I then moved my command on the Jackson road and again took position 3 1/2 miles west of the city, with a broad, open field in my front. Against this the enemy did not advance, but throwing forward an infantry and cavalry force on a road 1 mile to the left, pushed immediately for Jackson. After an irregular artillery fire at scattering parties of the enemy, I was ordered to withdraw by a lateral road toward the Canton road, the enemy having gained, near night-fall, the road between me and Jackson. This was done without loss.
In these various positions taken between Champion's Hill and Jackson, and the severe checks given the enemy, I cannot commend too highly the alacrity, courage, and steadiness of my officers and men. They could not have acquitted themselves better.
On the march from Pearl River to Meridian but one opportunity was offered of striking the enemy. This was at Decatur, and was discovered by a bold reconnaissance in person of the major-general commanding. The enemy's wagon train halting in the suburbs of the town, I directed Colonel Wood to make a dash at it with two squadrons, which was executed in gallant style, killing and wounding a number of the enemy and killing the teams of a large number of wagons. A heavy infantry force front and rear of the train precluded all hopes of bringing them off.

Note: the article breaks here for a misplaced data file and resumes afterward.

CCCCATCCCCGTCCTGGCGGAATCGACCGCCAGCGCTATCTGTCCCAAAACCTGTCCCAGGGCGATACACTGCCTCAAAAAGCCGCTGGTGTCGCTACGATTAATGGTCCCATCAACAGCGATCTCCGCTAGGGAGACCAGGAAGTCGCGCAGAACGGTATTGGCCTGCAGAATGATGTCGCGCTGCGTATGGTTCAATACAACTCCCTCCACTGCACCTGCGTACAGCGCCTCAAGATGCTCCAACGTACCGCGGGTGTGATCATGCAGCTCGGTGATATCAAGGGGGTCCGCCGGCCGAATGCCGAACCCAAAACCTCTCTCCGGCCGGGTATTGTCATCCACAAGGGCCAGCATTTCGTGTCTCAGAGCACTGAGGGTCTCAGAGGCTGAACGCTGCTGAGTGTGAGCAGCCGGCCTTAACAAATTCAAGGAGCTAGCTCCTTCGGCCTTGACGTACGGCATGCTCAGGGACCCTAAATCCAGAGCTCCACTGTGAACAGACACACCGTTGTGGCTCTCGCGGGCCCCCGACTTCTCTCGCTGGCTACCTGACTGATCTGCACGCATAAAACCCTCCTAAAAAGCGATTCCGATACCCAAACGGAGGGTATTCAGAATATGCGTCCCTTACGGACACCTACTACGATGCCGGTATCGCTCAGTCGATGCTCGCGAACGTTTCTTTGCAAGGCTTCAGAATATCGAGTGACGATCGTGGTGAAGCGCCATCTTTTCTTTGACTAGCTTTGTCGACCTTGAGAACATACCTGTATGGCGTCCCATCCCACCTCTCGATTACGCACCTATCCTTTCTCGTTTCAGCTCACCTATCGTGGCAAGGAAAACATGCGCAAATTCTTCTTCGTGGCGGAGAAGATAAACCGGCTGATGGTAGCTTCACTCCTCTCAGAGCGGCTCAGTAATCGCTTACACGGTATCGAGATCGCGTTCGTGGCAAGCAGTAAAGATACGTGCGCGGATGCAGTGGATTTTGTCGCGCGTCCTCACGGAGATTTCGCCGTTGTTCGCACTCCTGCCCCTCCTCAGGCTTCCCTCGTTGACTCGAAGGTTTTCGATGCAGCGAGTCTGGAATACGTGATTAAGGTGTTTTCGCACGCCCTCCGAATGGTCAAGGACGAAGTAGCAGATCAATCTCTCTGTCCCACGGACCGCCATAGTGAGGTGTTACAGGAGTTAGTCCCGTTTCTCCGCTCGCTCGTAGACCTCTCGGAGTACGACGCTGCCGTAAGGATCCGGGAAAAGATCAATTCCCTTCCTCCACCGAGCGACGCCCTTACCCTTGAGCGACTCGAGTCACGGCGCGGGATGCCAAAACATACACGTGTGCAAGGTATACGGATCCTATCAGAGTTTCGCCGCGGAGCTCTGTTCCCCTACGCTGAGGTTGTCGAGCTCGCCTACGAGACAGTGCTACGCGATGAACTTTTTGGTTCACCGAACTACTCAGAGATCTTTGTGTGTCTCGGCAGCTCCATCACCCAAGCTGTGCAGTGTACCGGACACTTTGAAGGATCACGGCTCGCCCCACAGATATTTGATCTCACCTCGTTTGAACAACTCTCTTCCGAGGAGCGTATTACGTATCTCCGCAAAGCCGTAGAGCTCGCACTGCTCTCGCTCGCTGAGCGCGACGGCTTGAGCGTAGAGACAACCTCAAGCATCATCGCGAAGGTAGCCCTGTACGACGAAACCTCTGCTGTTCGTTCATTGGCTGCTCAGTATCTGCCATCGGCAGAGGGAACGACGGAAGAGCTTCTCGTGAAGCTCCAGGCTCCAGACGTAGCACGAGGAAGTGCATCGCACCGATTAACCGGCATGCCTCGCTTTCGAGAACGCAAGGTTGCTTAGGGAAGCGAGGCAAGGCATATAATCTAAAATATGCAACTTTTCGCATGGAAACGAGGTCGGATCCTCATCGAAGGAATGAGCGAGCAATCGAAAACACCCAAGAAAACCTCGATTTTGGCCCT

In these various affairs from Champion's Hill to Decatur I sustained a loss of 129 killed, wounded, and missing, and 143 horses.
Marching from Alamutche to Starkville and thence to Canton, I was ordered by General Jackson to pass that place, then occupied by the enemy, and operate upon his left flank in his march toward Vicksburg. This was done on the 29th ultimo and 1st and 2nd instant, resulting in killing and capturing about 60 of the enemy, and the capture of 33 horses, 2 wagons and teams, and a number of small-arms.
In these affairs Major Stockdale, Captain Muldrow, and Captain Yerger were the most conspicuous and gallant participants.
I have to lament the loss of Captain Magruder, of the Fourth Mississippi, who fell seriously, if not mortally, wounded while leading a charge near Canton.
I am indebted to Capts. F. W. Keyes and A. T. Bowie, and Lieutenant George Scott, of my staff, and Lieutenant George Yerger, who volunteered his services, for efficient and valuable assistance.
I am, captain, very respectfully, your obedient servant,
Captain GEORGE MOORMAN,
Asst. Adjt. General, Jackson's Cavalry Division.
Numbers 68. Report of Colonel Peter B. Starke, Twenty-eighth Mississippi Cavalry, commanding Cavalry Brigade, of operations against expedition to Meridian.
HDQRS. FIRST Brigadier, JACKSON'S CAVALRY DIVISION,
Near Livingston, Miss., March 13, 1864.
CAPTAIN: I have the honor to report that at 5 a.m. on the 4th ultimo, while near Brownsville, Miss., I received an order from Gen-